# Thread: Is this an equivalent definition for injection?

1. ## Is this an equivalent definition for injection?

I recently had problem set which asked to prove that if for any $\displaystyle A, B \subset X$, we have
$\displaystyle f(A \cap B) = f(A) \cap f(B)$ then $\displaystyle f$ is an injection. (EDITED**)

My proof started with the intention to show that if (pointwise) $\displaystyle f(A) = f(B), then A = B$. And I did that, but when I got it returned, apparently I didn't use the definition of an injection since injectivity implies that for all $\displaystyle x1, x2 \in X, f(x1) = f(x2)$ implies $\displaystyle x1 = x2$.

However, I feel that my proof was valid since A and B can have very well been singleton sets with x1 and x2, respectively. Is my approach incorrect?

2. ## Re: Is this an equivalent definition for injection?

Originally Posted by elemental
I recently had problem set which asked to prove that if for any $\displaystyle A, B \subset X$, then we have
$\displaystyle f(A \cap B) = f(A) \cap f(B)$.
This is not a grammatically correct sentence. What is it that you were asked to prove?

3. ## Re: Is this an equivalent definition for injection?

I had to prove the following statement:

Let $\displaystyle f : X -> Y$ be a function with domain $\displaystyle X$ and codomain $\displaystyle Y$
Prove that if for any $\displaystyle A, B \subset X$ we have $\displaystyle f(A \cap B) = f(A) \cap f(B)$ then $\displaystyle f$ is an injection.

Sorry, I did not clarify the injection clause before.

4. ## Re: Is this an equivalent definition for injection?

Originally Posted by elemental
I recently had problem set which asked to prove that if for any $\displaystyle A, B \subset X$, then we have
$\displaystyle f(A \cap B) = f(A) \cap f(B)$.
You cannot prove that.
You can prove that $\displaystyle f(A \cap B) \subseteq f(A) \cap f(B)$
If $\displaystyle t\in f(A\cap B)$ then $\displaystyle \exists k\in A\cap B~\&~f(k)=t$.
That means $\displaystyle [k\in A~\&~f(k)=t]~\&~[k\in B~\&~f(k)=t]$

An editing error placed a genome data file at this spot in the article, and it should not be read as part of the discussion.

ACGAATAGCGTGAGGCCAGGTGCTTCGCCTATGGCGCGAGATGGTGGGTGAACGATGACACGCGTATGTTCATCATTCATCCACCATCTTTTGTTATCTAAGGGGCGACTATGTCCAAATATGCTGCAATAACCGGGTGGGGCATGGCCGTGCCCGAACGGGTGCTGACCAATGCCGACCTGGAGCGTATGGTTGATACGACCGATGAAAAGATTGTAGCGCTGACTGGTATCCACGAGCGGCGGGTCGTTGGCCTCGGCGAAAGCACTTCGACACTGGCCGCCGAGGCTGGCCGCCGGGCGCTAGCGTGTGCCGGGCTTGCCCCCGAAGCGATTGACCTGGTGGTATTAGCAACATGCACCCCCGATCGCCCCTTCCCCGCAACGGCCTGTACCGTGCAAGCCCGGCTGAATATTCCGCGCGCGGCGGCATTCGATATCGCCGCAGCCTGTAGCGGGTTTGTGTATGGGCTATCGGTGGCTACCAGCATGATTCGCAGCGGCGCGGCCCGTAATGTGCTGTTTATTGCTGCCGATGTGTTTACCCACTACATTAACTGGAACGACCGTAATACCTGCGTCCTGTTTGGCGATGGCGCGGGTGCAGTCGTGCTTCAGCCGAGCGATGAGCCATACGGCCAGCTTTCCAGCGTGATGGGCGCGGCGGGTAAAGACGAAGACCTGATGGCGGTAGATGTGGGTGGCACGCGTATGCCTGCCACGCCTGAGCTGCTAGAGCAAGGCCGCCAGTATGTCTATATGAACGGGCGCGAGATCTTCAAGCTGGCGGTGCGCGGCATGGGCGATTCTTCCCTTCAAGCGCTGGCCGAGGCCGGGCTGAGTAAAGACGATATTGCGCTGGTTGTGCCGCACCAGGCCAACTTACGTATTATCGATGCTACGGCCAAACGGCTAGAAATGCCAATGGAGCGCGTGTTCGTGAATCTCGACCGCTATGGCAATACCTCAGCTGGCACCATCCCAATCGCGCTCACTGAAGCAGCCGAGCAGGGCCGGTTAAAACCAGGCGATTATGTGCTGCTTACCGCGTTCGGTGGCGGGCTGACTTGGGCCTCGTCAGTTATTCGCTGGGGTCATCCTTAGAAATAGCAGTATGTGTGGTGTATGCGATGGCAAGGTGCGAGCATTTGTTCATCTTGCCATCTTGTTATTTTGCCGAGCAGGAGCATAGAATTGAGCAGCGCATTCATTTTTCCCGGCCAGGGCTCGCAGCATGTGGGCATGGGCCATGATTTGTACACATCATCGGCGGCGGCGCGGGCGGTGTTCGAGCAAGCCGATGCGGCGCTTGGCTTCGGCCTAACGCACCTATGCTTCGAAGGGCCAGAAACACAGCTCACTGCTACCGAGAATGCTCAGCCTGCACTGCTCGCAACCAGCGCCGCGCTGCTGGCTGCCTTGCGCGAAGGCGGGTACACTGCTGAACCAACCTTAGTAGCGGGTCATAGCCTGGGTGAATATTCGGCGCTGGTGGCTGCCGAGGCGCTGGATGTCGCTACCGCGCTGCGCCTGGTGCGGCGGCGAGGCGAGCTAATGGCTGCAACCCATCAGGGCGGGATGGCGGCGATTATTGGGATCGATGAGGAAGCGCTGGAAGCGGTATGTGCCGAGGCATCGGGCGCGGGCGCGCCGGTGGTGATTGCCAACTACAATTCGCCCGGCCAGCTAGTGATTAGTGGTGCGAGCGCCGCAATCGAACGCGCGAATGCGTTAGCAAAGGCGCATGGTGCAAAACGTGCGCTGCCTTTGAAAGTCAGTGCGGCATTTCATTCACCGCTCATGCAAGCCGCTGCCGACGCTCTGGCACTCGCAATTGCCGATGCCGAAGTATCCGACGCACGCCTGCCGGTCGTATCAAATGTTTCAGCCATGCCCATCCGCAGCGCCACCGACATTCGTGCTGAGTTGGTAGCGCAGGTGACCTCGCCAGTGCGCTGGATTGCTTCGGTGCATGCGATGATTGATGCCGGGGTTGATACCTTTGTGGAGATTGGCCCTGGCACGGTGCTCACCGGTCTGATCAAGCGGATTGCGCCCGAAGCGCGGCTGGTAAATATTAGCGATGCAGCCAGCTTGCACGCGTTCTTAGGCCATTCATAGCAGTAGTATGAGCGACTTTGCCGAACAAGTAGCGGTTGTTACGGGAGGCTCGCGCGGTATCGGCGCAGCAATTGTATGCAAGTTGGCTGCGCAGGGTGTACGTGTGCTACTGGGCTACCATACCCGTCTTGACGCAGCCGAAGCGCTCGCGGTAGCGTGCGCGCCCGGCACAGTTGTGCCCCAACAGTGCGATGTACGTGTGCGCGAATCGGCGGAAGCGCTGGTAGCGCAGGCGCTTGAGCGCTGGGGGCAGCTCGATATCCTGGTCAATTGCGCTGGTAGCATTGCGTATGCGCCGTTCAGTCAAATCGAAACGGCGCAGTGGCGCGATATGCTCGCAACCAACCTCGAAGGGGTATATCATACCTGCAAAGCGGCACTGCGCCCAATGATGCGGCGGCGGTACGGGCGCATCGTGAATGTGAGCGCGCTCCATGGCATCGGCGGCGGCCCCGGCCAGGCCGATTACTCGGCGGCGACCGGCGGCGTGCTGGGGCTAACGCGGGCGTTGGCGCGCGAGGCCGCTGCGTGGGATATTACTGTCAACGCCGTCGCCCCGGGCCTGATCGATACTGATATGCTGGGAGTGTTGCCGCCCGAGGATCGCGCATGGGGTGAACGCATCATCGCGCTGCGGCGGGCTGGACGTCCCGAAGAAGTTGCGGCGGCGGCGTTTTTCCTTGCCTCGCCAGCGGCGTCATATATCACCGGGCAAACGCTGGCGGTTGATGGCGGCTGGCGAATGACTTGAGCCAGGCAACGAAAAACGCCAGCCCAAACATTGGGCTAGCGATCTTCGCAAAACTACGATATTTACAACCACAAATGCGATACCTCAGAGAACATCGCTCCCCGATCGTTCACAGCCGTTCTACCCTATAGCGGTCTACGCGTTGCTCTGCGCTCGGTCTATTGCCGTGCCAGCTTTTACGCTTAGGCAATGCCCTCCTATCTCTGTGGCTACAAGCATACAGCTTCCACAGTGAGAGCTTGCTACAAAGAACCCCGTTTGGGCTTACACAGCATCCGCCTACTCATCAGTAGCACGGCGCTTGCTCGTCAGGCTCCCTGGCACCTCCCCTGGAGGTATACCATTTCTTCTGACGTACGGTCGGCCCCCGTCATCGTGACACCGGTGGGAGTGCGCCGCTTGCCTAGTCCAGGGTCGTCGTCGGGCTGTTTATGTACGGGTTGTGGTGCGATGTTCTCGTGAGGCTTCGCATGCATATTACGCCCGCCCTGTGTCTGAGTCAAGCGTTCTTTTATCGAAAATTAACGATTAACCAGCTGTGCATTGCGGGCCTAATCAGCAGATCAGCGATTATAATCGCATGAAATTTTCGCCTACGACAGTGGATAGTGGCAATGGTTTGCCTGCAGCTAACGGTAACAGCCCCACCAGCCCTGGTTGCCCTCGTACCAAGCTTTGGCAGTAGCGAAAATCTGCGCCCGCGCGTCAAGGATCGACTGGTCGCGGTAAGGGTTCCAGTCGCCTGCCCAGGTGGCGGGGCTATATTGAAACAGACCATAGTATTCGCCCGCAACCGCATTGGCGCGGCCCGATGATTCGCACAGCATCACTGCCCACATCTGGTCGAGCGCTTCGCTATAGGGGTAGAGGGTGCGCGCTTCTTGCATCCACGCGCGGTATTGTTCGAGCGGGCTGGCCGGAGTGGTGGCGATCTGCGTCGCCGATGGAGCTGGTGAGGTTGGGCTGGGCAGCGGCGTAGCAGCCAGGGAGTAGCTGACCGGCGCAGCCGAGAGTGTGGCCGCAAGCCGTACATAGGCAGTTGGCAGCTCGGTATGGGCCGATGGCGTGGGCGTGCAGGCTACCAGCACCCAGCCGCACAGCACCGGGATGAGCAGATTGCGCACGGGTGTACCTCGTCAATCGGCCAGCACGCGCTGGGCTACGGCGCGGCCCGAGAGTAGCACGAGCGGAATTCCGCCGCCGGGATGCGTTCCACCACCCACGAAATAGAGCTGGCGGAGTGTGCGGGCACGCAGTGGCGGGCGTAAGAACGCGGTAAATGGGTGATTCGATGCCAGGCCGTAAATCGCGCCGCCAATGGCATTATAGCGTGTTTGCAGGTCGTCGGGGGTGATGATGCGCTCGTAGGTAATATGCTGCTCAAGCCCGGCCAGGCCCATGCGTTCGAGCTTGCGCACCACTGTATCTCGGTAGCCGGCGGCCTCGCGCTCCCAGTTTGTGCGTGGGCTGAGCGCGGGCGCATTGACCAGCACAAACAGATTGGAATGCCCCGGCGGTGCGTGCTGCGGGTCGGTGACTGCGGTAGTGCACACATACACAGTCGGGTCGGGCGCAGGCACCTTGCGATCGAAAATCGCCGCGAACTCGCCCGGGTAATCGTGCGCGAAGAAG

So $\displaystyle t\in f(A)\cap f(B).$

5. ## Re: Is this an equivalent definition for injection?

Thanks Plato, but I had incorrectly typed the question before. If you'd like to, please check my correction in my last post!

6. ## Re: Is this an equivalent definition for injection?

Originally Posted by elemental
Thanks Plato, but I had incorrectly typed the question before. If you'd like to, please check my correction in my last post!
Now if $\displaystyle s\in f(A)\cap f(b)$ then $\displaystyle s\in f(A)~\&~s\in f(B).$
Take then one at a time:
$\displaystyle (\exists j\in A)[f(j)=s]~\&~(\exists h\in B)[f(j)=s]$.
but $\displaystyle f\text{ is injective so }f(j)=f(h) \Rightarrow h=j$

Thus $\displaystyle s\in f(A\cap B)$

7. ## Re: Is this an equivalent definition for injection?

Originally Posted by Plato
Now if $\displaystyle s\in f(A)\cap f(b)$ then $\displaystyle s\in f(A)~\&~s\in f(B).$
Take then one at a time:
$\displaystyle (\exists j\in A)[f(j)=s]~\&~(\exists h\in B)[f(j)=s]$.
but $\displaystyle f\text{ is injective so }f(j)=f(h) \Rightarrow h=j$

Thus $\displaystyle s\in f(A\cap B)$
The OP has to prove the converse statement: if $\displaystyle f(A \cap B) \supseteq f(A) \cap f(B)$ for all A and B, then f is injective.

8. ## Re: Is this an equivalent definition for injection?

Originally Posted by emakarov
The OP has to prove the converse statement: if $\displaystyle f(A \cap B) \supseteq f(A) \cap f(B)$ for all A and B, then f is injective.
In that case suppose $\displaystyle x\ne y~\&~f(x)=f(y)$ then let $\displaystyle A=\{x\}~\&~B=\{y\}$ what happens?

9. ## Re: Is this an equivalent definition for injection?

Originally Posted by elemental
I recently had problem set which asked to prove that if for any $\displaystyle A, B \subset X$, we have
$\displaystyle f(A \cap B) = f(A) \cap f(B)$ then $\displaystyle f$ is an injection. (EDITED**)

My proof started with the intention to show that if (pointwise) $\displaystyle f(A) = f(B), then A = B$. And I did that, but when I got it returned, apparently I didn't use the definition of an injection since injectivity implies that for all $\displaystyle x1, x2 \in X, f(x1) = f(x2)$ implies $\displaystyle x1 = x2$.

However, I feel that my proof was valid since A and B can have very well been singleton sets with x1 and x2, respectively. Is my approach incorrect?
I agree that if

f(A) = f(B) implies A = B for all A, B (*),

then

f(x1) = f(x2) implies x1 = x2 for all x1, x2 (**).

As you said, (*) implies (**) by taking A = {x1} and B = {x2}. Therefore, if you proved (*), you basically solved the problem. However, while the step from (*) to (**) can be considered negligible and omitted when talking about some complicated theorem whose proof takes many pages, it is not negligible in the problem designed to test your understanding of injective functions. Since the problem is relatively simple, the proof also has to be spelled out in great detail. So I can understand the issue your instructor had with your proof, which does not even use the definition of injection.

As Plato says, it is easier to prove (**) by considering singleton A and B from the start.

10. ## Re: Is this an equivalent definition for injection?

Ah, I see what you mean and will keep it in mind for the future. Thanks a lot!